References[edit]

  1. ^ Himmelmann, Jürgen. “One team, one dream“. Smart Company. Smart Company. Retrieved 10 February 2019.
  2. ^ a b c Busby, Cec. “Working holidays prove a winner for Global Work & Travel Co”. Kochie’s Business Builders. Kochie’s Business Builders. Retrieved 27 October 2018.
  3. ^ a b Clancy, Natalie (13 November 2014). “Exclusive. Global Work & Travel trains salespeople to lie, ex-employees say. Former staff tell CBC they were told to lie to clients who wanted to work abroad”. CBC.ca. Archived from the original on 29 January 2018. Retrieved 29 January 2018.
  4. ^ a b Clancy, Natalie (12 November 2014). “Exclusive. Global Work & Travel customers describe working-holiday nightmares. Many travellers say they ended up with no job after buying packages from company, CBC probe finds”. CBC.ca. Archived from the original on 29 January 2018. Retrieved 29 January 2018.
  5. ^ a b Simons, David. “A decade of hard work pays off for working travel entrepreneur”. Business News Australia. Business News Australia. Retrieved 10 February 2019.
  6. ^ Coates, Sally. “Gold Coast millennials more likely to choose volunteering over boozy holidays”. The Courier Mail. The Courier Mail. Retrieved 27 October 2018.
  7. ^ Bainbridge, Amy; Ford, Mazoe (11 November 2014). “Authorities investigate The Global Work and Travel Co accused of rip-offs by former staff and customers”. ABC Online. Archived from the original on 29 January 2018. Retrieved 29 January 2018.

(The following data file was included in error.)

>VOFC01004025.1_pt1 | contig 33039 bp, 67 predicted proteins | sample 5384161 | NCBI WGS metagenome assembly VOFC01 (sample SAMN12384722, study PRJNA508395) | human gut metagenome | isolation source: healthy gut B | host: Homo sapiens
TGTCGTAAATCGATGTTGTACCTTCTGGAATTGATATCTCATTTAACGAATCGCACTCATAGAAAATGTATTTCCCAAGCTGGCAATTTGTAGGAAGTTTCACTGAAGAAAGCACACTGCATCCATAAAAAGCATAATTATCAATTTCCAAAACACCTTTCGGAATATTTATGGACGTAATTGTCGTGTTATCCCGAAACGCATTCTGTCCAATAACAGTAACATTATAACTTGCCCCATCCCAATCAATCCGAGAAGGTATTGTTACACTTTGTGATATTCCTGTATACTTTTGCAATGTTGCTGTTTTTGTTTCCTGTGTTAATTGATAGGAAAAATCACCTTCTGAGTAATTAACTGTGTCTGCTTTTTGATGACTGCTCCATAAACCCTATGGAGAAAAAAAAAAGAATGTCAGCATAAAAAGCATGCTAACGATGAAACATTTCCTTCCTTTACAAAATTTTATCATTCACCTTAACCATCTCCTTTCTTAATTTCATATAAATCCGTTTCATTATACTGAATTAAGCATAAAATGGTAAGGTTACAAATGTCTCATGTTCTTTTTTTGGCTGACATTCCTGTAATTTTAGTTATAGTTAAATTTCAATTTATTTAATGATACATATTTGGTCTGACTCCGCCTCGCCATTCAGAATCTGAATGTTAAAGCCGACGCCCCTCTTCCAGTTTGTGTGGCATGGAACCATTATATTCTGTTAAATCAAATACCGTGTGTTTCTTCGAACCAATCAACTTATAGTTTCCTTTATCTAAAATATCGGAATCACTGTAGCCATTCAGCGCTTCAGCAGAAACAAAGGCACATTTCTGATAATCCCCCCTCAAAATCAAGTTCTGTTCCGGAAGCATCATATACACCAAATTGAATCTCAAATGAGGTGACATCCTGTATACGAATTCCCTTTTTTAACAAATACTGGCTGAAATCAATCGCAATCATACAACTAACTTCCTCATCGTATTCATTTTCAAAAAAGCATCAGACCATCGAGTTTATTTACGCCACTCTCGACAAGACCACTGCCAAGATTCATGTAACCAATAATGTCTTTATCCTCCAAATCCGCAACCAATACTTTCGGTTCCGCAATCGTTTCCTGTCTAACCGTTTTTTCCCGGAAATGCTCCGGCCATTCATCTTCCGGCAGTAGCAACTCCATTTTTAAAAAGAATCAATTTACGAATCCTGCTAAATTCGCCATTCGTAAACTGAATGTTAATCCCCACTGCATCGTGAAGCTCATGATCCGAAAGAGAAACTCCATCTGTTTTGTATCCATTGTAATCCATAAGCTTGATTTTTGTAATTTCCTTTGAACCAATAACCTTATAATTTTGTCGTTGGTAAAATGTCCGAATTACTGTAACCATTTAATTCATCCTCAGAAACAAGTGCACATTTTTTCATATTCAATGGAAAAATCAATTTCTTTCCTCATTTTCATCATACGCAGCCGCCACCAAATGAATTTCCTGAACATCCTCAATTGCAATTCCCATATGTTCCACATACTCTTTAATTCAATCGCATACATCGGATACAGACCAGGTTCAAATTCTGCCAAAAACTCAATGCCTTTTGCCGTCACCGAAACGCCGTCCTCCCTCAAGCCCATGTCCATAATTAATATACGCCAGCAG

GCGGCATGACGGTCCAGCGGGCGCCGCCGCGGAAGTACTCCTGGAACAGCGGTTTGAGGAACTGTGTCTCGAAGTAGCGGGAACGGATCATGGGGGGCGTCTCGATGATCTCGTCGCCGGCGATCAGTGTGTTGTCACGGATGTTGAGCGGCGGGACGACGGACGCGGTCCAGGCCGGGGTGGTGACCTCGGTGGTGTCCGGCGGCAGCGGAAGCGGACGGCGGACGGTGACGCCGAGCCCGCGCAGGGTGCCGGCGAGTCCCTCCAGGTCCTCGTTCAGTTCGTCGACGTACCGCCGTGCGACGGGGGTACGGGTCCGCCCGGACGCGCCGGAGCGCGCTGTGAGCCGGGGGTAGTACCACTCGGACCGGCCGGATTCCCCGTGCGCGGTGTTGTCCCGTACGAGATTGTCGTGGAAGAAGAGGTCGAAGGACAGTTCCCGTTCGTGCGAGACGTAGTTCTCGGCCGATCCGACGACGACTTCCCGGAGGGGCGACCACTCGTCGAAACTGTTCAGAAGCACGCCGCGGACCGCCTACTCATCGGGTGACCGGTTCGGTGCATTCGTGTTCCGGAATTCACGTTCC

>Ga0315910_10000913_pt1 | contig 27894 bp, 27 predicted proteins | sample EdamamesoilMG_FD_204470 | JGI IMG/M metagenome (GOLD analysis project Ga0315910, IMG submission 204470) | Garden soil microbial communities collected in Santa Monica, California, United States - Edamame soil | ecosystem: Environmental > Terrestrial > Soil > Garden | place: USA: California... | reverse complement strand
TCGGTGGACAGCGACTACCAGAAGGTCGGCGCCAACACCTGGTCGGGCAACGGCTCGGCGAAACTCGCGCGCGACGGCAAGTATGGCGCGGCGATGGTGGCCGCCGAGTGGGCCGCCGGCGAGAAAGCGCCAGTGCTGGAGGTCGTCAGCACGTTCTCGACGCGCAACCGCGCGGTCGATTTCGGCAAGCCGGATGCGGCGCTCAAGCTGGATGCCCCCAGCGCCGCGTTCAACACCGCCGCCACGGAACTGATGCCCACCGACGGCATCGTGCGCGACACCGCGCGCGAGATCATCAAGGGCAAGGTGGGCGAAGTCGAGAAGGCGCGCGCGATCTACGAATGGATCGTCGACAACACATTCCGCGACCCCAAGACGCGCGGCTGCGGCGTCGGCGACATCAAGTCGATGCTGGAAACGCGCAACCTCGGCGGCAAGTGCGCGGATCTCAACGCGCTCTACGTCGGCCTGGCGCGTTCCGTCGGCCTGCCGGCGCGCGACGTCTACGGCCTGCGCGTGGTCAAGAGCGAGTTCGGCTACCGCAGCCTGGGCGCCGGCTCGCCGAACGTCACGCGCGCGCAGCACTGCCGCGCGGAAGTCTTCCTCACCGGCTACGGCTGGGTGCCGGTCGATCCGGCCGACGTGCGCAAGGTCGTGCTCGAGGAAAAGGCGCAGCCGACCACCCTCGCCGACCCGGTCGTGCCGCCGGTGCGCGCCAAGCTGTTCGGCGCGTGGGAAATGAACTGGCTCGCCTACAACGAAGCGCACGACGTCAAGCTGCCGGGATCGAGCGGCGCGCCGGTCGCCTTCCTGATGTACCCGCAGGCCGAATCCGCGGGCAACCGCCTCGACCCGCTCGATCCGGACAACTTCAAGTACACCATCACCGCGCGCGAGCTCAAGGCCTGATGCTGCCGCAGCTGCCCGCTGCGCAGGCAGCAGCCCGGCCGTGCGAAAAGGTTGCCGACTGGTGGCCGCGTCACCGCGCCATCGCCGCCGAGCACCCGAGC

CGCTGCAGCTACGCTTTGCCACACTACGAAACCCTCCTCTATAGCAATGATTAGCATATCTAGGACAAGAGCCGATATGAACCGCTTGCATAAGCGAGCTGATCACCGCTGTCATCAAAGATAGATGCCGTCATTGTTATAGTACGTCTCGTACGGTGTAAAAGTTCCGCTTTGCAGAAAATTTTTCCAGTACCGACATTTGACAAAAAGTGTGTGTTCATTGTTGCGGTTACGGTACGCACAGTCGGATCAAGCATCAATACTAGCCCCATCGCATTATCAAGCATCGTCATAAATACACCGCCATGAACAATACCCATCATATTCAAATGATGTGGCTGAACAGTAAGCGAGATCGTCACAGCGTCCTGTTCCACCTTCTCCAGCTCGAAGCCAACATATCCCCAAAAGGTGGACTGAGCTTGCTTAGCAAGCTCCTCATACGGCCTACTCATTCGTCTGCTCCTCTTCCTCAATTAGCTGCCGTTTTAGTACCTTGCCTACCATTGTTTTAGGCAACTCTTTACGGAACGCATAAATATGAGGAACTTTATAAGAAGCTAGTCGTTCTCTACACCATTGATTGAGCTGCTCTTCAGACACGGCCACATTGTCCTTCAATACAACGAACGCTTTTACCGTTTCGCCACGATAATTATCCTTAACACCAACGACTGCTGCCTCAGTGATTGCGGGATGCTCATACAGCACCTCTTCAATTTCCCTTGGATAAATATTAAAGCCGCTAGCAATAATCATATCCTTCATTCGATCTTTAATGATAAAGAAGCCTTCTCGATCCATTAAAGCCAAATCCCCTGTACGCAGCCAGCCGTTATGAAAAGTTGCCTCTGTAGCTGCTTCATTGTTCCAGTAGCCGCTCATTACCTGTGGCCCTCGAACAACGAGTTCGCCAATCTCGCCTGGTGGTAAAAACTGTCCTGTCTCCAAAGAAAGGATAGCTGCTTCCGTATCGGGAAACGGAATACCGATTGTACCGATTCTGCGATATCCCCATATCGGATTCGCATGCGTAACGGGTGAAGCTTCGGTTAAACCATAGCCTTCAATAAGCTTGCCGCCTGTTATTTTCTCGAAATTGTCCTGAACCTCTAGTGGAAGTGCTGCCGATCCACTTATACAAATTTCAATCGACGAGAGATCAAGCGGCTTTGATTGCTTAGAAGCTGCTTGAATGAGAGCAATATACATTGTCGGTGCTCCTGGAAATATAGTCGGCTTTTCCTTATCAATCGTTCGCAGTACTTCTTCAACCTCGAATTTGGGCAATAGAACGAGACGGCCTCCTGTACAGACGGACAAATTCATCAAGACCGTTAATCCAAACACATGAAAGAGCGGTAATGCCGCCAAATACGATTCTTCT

8. ^ Lavingia, Christina (8 June 2015). “12 ways to see the world for (practically) free”. Las Vegas Review-Journal. Archived from the original on 29 January 2018. Retrieved 29 January 2018.
  9. ^ Tatlana Rokou (31 August 2015). “The Global Work & Travel Co. books 20,000th customer”. Travel Daily News.
  10. ^ Ford, Mazoe; Bainbridge, Amy (5 June 2015). “Working holiday company The Global Work and Travel Co cautioned by Queensland consumer watchdog”. ABC Online. Archived from the original on 29 January 2018. Retrieved 29 January 2018.
  11. ^ Clancy, Natalie (14 April 2015). “Global Work and Travel’s Canadian clients worried after liquidation warning. Working holiday company says customers’ money and trips are safe”. CBC.ca. Archived from the original on 29 January 2018. Retrieved 29 January 2018.
  12. ^ a b c Ford, Mazoe (14 December 2015). “Working holiday company The Global Work and Travel Co pays back $25k to customers after government investigation”. ABC Online. Archived from the original on 29 January 2018. Retrieved 29 January 2018.
  13. ^ Troncoso, Guillermo (2 March 2015). “Travel businesses fined $138,000 for underpaying staff and sham contracting”. Dynamic Business. Archived from the original on 13 February 2018. Retrieved 13 February 2018.
  14. ^ Ford, Mazoe; Bainbridge, Amy (15 March 2016). “The Global Work and Travel Co working holiday company refunds customers after investigation”. ABC Online. Archived from the original on 29 January 2018. Retrieved 29 January 2018.

External links[edit]